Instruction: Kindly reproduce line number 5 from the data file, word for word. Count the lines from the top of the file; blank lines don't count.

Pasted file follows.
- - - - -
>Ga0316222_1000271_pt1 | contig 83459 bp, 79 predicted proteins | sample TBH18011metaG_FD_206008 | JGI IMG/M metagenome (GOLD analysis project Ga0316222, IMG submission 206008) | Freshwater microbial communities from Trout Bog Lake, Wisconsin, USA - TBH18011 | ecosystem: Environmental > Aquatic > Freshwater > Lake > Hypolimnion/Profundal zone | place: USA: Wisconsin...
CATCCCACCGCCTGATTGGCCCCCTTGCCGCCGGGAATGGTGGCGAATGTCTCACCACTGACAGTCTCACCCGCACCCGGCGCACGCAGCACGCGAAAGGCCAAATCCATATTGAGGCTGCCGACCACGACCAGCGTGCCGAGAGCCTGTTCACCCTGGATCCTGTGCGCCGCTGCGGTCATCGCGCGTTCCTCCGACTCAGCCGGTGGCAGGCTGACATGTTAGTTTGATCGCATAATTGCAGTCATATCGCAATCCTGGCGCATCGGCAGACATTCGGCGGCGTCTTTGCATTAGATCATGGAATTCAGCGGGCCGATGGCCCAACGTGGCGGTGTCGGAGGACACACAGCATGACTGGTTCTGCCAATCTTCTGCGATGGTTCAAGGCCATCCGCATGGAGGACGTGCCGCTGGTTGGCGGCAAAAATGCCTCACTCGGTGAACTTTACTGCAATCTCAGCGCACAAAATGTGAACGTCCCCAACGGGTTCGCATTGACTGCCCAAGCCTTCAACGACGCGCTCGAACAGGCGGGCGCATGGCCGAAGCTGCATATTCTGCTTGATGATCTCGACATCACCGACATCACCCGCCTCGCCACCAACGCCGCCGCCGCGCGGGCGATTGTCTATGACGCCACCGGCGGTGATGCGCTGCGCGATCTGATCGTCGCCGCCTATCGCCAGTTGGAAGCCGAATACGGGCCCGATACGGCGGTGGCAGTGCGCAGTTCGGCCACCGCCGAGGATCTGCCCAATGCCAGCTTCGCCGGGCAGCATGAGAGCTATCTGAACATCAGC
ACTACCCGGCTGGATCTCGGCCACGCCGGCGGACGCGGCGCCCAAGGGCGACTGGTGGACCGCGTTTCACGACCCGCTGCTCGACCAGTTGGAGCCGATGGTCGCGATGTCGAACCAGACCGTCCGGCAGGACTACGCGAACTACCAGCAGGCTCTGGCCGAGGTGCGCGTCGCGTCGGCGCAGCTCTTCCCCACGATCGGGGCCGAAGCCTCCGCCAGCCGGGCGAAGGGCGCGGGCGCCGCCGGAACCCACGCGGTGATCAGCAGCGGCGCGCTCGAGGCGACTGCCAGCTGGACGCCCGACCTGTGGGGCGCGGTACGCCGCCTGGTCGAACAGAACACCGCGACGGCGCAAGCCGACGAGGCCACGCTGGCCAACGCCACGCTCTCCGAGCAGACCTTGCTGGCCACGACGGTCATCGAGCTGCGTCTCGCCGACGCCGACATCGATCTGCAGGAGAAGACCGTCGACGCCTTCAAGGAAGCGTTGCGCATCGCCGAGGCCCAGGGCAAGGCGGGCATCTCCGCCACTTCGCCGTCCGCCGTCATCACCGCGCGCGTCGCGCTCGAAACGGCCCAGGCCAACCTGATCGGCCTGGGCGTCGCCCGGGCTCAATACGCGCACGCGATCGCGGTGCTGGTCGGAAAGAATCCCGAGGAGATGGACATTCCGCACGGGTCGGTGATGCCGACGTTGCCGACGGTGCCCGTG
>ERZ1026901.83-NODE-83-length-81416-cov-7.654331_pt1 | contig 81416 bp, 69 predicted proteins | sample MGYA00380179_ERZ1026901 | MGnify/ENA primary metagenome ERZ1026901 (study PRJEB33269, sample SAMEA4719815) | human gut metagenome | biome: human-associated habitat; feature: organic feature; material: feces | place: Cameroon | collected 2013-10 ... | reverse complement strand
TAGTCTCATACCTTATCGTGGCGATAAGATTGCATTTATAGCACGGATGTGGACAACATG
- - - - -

TAGTCTCATACCTTATCGTGGCGATAAGATTGCATTTATAGCACGGATGTGGACAACATG